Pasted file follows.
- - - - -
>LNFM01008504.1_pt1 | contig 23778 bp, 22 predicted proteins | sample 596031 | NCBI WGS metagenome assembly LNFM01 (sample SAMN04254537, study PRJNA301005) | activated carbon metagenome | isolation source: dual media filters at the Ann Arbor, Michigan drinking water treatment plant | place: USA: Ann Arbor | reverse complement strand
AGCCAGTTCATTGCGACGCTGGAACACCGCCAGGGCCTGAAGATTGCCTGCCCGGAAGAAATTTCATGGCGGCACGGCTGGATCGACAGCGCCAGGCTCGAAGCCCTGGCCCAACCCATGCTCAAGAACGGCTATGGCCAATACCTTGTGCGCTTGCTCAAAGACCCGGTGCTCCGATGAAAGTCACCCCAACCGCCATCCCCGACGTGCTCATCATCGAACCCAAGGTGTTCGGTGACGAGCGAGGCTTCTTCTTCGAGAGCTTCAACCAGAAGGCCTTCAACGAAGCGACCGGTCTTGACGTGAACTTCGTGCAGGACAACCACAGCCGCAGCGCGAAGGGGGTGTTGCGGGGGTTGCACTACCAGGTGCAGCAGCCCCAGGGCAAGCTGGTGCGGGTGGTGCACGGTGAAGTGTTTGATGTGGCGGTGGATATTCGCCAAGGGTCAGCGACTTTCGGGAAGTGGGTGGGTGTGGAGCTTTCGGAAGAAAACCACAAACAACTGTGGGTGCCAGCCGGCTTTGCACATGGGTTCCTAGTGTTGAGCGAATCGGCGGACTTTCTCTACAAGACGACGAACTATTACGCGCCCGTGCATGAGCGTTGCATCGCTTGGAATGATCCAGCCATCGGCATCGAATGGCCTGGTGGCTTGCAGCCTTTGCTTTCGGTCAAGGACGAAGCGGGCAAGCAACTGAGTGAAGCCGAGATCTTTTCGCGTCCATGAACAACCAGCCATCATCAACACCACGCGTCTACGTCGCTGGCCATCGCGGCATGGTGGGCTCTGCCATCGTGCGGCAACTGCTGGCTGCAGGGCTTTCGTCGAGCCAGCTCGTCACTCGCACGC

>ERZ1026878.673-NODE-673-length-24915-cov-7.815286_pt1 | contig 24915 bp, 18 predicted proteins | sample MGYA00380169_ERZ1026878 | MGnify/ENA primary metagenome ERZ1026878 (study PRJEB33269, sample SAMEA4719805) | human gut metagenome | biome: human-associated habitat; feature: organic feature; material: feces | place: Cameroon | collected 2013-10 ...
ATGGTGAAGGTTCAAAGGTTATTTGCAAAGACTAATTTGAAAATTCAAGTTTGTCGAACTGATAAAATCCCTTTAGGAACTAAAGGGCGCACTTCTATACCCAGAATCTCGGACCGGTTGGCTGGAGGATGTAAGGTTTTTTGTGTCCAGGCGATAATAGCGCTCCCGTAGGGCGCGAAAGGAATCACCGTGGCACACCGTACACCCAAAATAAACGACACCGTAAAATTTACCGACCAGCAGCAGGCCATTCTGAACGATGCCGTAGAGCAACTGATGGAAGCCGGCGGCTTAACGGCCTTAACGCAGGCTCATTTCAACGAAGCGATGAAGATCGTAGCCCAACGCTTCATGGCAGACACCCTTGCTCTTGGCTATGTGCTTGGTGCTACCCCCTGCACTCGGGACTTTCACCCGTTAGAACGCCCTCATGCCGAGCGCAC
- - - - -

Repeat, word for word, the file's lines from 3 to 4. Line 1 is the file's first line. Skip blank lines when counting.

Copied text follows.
>ERZ1026878.673-NODE-673-length-24915-cov-7.815286_pt1 | contig 24915 bp, 18 predicted proteins | sample MGYA00380169_ERZ1026878 | MGnify/ENA primary metagenome ERZ1026878 (study PRJEB33269, sample SAMEA4719805) | human gut metagenome | biome: human-associated habitat; feature: organic feature; material: feces | place: Cameroon | collected 2013-10 ...
ATGGTGAAGGTTCAAAGGTTATTTGCAAAGACTAATTTGAAAATTCAAGTTTGTCGAACTGATAAAATCCCTTTAGGAACTAAAGGGCGCACTTCTATACCCAGAATCTCGGACCGGTTGGCTGGAGGATGTAAGGTTTTTTGTGTCCAGGCGATAATAGCGCTCCCGTAGGGCGCGAAAGGAATCACCGTGGCACACCGTACACCCAAAATAAACGACACCGTAAAATTTACCGACCAGCAGCAGGCCATTCTGAACGATGCCGTAGAGCAACTGATGGAAGCCGGCGGCTTAACGGCCTTAACGCAGGCTCATTTCAACGAAGCGATGAAGATCGTAGCCCAACGCTTCATGGCAGACACCCTTGCTCTTGGCTATGTGCTTGGTGCTACCCCCTGCACTCGGGACTTTCACCCGTTAGAACGCCCTCATGCCGAGCGCAC